1 Peter 4:10-11 10Each one should use whatever gift he has received to serve others, faithfully administering God’s grace in its various forms. 11If anyone speaks, he should do it as one speaking the very words of God. If anyone serves, he should do it with the strength God provides, so that in all things God may be praised through Jesus Christ. To him be the glory and the power for ever and ever. Amen.

I invited my dad and Man #3 to join Philip. The man prayed over Philip and presented his letter. Then my dad said a few words about the connection between service and how we choose to spend our time. Then he displayed his token: a watch.

When he was done, he presented Philip with this challenge:

“Philip, do you pledge, to the best of your ability, to live a life of Service?”
Philip replied, “Yes.”
“Then, as a token of that pledge, I to present to you…this watch”

Each of them gave Philip a hug and sat down. I continued with the following words about Excellence:

A Life of Excellence

Excellence understands that true satisfaction comes only from our best efforts.

Excellence leads. It recognizes that leadership is a calling, bestowed not on those who want to be great, but on those who can show those whom they lead how they can achieve greatness.

Excellence also follows, by emulating the examples of great men:

“A wise man ought always to follow the paths beaten by great men, and to imitate those who have been supreme, so that if his ability does not equal theirs, at least it will savor of it. Let him act like the clever archers who, designing to hit the mark which yet appears too far distant, and knowing the limits to which the strength of their bow attains, take aim much higher than the mark, not to reach by their strength or arrow to so great a height, but to be able with the aid of so high an aim to hit the mark they wish to reach.” (Machiavelli, The Prince)

Excellence perseveres.

“It is not the critic who counts: not the man who points out how the strong man stumbles or where the doer of deeds could have done better. The credit belongs to the man who is actually in the arena, whose face is marred by dust and  sweat and blood, who strives valiantly, who errs and comes up short again and again, because there is no effort without error or shortcoming, but who knows the great enthusiasms, the great devotions, who spends himself for a worthy cause; who, at the best, knows, in the end, the triumph of high achievement, and who, at the worst, if he fails, at least he fails while daring greatly, so that his place shall never be with those cold and timid souls who knew neither victory nor defeat.”  (Teddy Roosevelt)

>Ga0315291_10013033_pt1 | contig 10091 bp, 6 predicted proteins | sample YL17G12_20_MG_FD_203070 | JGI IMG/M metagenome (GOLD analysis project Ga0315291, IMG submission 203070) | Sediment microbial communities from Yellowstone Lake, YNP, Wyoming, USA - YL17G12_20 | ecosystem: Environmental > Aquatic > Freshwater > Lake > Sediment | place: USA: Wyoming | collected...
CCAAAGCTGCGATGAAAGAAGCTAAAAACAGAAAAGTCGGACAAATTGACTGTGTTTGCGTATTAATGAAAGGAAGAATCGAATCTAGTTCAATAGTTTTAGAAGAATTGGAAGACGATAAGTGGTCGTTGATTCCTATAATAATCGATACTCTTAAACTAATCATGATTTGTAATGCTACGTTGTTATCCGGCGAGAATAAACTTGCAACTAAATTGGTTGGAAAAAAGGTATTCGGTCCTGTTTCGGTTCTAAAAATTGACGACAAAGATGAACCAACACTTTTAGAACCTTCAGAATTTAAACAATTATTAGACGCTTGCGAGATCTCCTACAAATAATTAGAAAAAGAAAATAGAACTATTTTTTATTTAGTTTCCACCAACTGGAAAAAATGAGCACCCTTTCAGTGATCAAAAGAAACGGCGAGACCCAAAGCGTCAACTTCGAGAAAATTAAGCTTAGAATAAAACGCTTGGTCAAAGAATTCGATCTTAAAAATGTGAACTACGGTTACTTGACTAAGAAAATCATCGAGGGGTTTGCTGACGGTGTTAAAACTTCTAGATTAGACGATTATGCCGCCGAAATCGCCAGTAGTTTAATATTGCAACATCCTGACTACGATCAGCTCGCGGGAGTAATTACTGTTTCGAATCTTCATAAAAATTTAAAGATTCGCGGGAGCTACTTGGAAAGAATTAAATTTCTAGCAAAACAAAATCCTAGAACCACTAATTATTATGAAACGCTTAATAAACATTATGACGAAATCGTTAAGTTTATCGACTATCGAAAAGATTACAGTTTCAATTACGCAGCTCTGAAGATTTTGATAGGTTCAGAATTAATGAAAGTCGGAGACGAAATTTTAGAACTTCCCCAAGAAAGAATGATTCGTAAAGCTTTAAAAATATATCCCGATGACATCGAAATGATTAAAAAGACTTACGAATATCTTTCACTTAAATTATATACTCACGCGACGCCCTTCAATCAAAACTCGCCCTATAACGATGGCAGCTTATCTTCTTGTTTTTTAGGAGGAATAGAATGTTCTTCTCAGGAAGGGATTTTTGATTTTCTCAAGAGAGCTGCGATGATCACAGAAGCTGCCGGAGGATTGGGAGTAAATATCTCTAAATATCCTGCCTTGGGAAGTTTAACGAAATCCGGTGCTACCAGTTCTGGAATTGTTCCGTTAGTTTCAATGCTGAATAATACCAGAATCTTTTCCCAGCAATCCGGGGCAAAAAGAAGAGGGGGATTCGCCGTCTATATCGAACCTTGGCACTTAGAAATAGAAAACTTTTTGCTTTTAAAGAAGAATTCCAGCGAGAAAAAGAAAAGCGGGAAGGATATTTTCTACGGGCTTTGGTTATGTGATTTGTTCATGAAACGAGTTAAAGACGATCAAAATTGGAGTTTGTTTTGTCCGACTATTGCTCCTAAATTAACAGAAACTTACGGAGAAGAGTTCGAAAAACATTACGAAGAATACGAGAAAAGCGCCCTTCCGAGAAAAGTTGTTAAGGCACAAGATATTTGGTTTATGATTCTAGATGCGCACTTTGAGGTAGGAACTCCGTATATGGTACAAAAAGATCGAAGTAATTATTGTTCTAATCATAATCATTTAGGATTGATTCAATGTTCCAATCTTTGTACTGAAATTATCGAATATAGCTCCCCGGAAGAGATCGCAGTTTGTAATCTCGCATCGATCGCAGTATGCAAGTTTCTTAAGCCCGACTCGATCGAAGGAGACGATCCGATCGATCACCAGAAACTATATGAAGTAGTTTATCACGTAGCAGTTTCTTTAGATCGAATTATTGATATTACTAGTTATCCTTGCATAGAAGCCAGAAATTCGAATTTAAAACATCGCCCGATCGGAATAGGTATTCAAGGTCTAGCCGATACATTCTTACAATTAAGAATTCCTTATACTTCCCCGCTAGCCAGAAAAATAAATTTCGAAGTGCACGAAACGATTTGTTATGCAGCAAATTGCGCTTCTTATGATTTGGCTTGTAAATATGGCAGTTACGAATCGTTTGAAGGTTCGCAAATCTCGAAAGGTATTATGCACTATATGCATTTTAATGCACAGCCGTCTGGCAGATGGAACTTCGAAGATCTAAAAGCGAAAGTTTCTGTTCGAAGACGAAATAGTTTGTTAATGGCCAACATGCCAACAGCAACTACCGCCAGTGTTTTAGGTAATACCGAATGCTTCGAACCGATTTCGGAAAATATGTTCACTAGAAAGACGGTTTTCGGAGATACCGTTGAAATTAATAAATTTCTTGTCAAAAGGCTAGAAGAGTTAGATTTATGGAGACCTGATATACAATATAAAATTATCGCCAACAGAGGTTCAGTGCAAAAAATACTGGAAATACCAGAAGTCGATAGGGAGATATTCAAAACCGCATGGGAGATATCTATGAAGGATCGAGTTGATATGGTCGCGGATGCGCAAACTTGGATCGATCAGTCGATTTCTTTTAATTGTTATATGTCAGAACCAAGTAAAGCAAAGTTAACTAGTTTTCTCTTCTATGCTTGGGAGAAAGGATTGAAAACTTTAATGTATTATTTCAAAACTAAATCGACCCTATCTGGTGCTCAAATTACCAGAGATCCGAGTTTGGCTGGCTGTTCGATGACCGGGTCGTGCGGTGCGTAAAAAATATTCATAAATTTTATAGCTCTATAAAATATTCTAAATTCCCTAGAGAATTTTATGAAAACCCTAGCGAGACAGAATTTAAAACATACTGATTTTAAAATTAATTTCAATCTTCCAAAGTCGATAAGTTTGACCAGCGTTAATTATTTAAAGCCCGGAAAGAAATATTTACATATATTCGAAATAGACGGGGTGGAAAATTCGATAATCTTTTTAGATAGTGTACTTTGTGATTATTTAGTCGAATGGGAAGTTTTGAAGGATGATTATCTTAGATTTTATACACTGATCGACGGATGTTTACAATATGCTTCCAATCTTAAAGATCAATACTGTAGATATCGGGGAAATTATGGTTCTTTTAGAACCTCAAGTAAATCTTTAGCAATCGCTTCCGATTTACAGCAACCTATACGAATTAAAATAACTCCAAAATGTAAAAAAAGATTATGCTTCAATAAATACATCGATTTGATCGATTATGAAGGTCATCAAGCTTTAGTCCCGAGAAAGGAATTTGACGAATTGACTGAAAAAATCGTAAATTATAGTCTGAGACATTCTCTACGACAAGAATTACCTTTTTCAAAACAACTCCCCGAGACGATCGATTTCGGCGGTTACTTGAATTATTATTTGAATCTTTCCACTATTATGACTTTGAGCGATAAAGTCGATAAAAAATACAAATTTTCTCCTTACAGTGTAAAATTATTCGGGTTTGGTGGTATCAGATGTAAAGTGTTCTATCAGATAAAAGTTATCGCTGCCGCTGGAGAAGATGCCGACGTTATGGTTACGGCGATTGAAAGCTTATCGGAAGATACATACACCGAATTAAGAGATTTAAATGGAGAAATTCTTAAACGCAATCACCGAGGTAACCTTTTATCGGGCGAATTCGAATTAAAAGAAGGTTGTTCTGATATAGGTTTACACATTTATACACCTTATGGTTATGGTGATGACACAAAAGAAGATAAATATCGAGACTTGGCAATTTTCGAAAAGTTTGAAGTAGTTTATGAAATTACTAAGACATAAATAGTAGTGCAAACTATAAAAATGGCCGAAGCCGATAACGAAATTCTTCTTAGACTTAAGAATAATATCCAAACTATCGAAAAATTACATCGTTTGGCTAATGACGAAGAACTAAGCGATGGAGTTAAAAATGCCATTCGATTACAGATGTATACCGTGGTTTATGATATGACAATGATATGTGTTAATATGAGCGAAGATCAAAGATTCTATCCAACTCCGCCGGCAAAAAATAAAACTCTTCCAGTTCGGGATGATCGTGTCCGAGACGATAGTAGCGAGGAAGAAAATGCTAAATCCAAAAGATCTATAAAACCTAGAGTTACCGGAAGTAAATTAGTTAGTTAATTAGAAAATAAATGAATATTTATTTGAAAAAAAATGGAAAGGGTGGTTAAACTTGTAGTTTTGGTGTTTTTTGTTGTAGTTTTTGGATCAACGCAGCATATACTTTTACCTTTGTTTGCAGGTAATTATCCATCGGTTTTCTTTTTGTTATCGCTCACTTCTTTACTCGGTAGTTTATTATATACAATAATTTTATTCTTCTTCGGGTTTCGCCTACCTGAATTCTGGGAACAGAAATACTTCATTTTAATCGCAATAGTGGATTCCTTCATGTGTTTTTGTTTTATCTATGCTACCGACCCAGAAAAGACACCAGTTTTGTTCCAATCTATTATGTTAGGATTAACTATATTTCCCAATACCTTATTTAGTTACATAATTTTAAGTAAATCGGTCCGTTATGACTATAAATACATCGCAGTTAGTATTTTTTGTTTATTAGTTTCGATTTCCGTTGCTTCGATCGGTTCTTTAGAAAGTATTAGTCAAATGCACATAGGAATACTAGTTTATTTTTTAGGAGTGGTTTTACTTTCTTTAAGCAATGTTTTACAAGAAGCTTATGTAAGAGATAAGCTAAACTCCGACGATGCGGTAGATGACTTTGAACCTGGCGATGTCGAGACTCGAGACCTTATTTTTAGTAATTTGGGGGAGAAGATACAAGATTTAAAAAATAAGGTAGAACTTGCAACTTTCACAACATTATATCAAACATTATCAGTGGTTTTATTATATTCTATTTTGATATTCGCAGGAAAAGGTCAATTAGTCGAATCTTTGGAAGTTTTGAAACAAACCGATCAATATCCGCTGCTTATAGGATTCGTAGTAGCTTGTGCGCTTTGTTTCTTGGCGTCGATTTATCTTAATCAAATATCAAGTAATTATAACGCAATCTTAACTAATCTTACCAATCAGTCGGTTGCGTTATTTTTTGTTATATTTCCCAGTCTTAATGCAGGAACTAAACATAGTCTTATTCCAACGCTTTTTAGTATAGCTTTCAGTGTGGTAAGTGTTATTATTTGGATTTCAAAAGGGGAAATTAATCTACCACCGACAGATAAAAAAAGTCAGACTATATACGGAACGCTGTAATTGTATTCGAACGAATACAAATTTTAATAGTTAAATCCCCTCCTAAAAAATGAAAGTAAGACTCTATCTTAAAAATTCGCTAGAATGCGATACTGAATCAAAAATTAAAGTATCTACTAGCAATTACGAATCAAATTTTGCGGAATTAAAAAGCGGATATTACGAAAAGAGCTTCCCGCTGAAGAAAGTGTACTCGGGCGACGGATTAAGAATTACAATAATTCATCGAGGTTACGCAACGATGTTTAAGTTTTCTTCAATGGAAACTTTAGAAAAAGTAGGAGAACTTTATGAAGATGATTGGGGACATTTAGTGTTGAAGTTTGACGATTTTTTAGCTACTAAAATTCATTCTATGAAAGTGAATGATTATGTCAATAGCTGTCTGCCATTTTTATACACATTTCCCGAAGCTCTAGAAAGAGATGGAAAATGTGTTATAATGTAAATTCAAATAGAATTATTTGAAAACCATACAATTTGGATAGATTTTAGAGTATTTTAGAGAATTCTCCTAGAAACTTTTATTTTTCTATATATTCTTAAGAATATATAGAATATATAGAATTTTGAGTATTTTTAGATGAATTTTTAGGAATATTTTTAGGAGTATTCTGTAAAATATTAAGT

Philippians 4:6-8 6Do not be anxious about anything, but in everything, by prayer and petition, with thanksgiving, present your requests to God. 7And the peace of God, which transcends all understanding, will guard your hearts and your minds in Christ Jesus. 8Finally, brothers, whatever is true, whatever is noble, whatever is right, whatever is pure, whatever is lovely, whatever is admirable—if anything is excellent or praiseworthy—think about such things.

I invited Man #4 to join me at Philip’s side. He prayed over Philip and presented his letter. Then I asked Gerrit and Tucker to bring the sword. I talked a bit about the sword, which was my father’s ceremonial saber in the Navy. (Gerrit and Tuck were each given swords my Grandpa Burke brought back from Europe after WW2.)

“Philip, do you pledge, to the best of your ability, to live a life of Excellence?”
Philip replied, “yes.”
“Then, as a token of that pledge, I to present to you…this sword”

Then I asked Philip to kneel, and said:

In remembrance of the pledges you have made.”
         (Touching the right shoulder with the sword)
In remembrance of your lineage and obligations.”
         (Touching the left shoulder)
In remembrance of the God whom you serve.”
…….(Touching the head)
“Philip Dayton Burke, brother of Gerrit and Tucker, son of David, son of Patrick, son of Hubert, son of Clyde and Andrew and Moses, rise and join the company of men.”

 

He rose and together we turned toward the crowd, to whom I announced,

“This is my beloved son, in whom I am well pleased.”

Gerrit – March 2003

Tucker – December 2005

Philip – March 2010

originally published 11/27/11| next post The Queen

One Response to Rite of Passage – The Ceremony: Part 2

  1. Meg Tucker

    What wonderful memories of these impressive ceremonies. It is my joy that the boys participated in them and can refer to their letters and momentos to guide them along the way.

    God bless you as you continue to be his messengers in your daily lives.